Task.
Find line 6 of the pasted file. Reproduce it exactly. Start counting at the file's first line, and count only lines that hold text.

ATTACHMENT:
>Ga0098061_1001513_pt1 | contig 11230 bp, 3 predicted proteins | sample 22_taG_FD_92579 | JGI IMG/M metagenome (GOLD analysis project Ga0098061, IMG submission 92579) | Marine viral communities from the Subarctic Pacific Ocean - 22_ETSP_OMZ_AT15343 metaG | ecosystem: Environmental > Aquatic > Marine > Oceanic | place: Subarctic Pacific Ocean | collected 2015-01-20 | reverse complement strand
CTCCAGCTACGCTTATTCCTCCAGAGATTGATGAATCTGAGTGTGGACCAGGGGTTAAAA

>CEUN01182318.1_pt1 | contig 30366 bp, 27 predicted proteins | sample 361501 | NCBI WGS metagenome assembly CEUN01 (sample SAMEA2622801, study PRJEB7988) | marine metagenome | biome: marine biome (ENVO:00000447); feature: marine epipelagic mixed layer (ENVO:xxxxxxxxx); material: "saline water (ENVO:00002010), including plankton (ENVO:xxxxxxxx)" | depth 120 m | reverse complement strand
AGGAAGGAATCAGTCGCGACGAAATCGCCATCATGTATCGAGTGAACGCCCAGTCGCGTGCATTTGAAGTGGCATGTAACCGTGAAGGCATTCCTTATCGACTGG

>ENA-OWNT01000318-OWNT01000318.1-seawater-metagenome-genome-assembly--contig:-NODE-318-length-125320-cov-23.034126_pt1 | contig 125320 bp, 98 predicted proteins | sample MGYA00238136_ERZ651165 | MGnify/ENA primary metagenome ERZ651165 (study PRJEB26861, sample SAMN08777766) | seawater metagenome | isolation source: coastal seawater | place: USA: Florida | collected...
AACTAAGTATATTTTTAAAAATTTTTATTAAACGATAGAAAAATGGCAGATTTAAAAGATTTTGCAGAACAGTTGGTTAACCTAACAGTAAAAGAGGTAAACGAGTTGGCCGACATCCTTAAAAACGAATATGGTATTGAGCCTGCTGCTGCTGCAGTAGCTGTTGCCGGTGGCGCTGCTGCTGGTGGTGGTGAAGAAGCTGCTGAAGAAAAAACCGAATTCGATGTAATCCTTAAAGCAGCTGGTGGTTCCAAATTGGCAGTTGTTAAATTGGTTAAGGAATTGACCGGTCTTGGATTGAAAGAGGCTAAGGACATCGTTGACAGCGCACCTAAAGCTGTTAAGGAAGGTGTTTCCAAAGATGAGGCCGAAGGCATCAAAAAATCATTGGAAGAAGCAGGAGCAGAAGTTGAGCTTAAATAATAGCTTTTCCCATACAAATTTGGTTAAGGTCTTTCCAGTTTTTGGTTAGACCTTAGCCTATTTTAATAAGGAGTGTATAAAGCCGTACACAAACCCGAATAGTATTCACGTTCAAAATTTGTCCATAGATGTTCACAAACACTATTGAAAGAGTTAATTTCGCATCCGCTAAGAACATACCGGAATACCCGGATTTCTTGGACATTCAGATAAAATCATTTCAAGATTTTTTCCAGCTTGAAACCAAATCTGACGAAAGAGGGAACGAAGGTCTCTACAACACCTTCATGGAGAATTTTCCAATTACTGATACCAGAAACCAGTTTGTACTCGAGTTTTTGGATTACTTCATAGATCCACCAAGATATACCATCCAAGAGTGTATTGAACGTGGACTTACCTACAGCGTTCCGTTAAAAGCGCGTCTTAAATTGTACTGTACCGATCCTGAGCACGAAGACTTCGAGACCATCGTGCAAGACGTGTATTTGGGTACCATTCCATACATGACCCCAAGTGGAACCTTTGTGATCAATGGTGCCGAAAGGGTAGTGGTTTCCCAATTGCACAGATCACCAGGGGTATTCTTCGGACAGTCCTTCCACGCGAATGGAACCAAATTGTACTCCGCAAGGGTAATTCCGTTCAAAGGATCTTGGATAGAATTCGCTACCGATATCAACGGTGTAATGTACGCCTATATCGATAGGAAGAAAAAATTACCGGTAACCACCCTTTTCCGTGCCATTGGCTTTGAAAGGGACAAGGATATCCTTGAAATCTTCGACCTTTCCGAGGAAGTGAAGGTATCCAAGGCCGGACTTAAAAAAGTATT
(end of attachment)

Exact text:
AACTAAGTATATTTTTAAAAATTTTTATTAAACGATAGAAAAATGGCAGATTTAAAAGATTTTGCAGAACAGTTGGTTAACCTAACAGTAAAAGAGGTAAACGAGTTGGCCGACATCCTTAAAAACGAATATGGTATTGAGCCTGCTGCTGCTGCAGTAGCTGTTGCCGGTGGCGCTGCTGCTGGTGGTGGTGAAGAAGCTGCTGAAGAAAAAACCGAATTCGATGTAATCCTTAAAGCAGCTGGTGGTTCCAAATTGGCAGTTGTTAAATTGGTTAAGGAATTGACCGGTCTTGGATTGAAAGAGGCTAAGGACATCGTTGACAGCGCACCTAAAGCTGTTAAGGAAGGTGTTTCCAAAGATGAGGCCGAAGGCATCAAAAAATCATTGGAAGAAGCAGGAGCAGAAGTTGAGCTTAAATAATAGCTTTTCCCATACAAATTTGGTTAAGGTCTTTCCAGTTTTTGGTTAGACCTTAGCCTATTTTAATAAGGAGTGTATAAAGCCGTACACAAACCCGAATAGTATTCACGTTCAAAATTTGTCCATAGATGTTCACAAACACTATTGAAAGAGTTAATTTCGCATCCGCTAAGAACATACCGGAATACCCGGATTTCTTGGACATTCAGATAAAATCATTTCAAGATTTTTTCCAGCTTGAAACCAAATCTGACGAAAGAGGGAACGAAGGTCTCTACAACACCTTCATGGAGAATTTTCCAATTACTGATACCAGAAACCAGTTTGTACTCGAGTTTTTGGATTACTTCATAGATCCACCAAGATATACCATCCAAGAGTGTATTGAACGTGGACTTACCTACAGCGTTCCGTTAAAAGCGCGTCTTAAATTGTACTGTACCGATCCTGAGCACGAAGACTTCGAGACCATCGTGCAAGACGTGTATTTGGGTACCATTCCATACATGACCCCAAGTGGAACCTTTGTGATCAATGGTGCCGAAAGGGTAGTGGTTTCCCAATTGCACAGATCACCAGGGGTATTCTTCGGACAGTCCTTCCACGCGAATGGAACCAAATTGTACTCCGCAAGGGTAATTCCGTTCAAAGGATCTTGGATAGAATTCGCTACCGATATCAACGGTGTAATGTACGCCTATATCGATAGGAAGAAAAAATTACCGGTAACCACCCTTTTCCGTGCCATTGGCTTTGAAAGGGACAAGGATATCCTTGAAATCTTCGACCTTTCCGAGGAAGTGAAGGTATCCAAGGCCGGACTTAAAAAAGTATT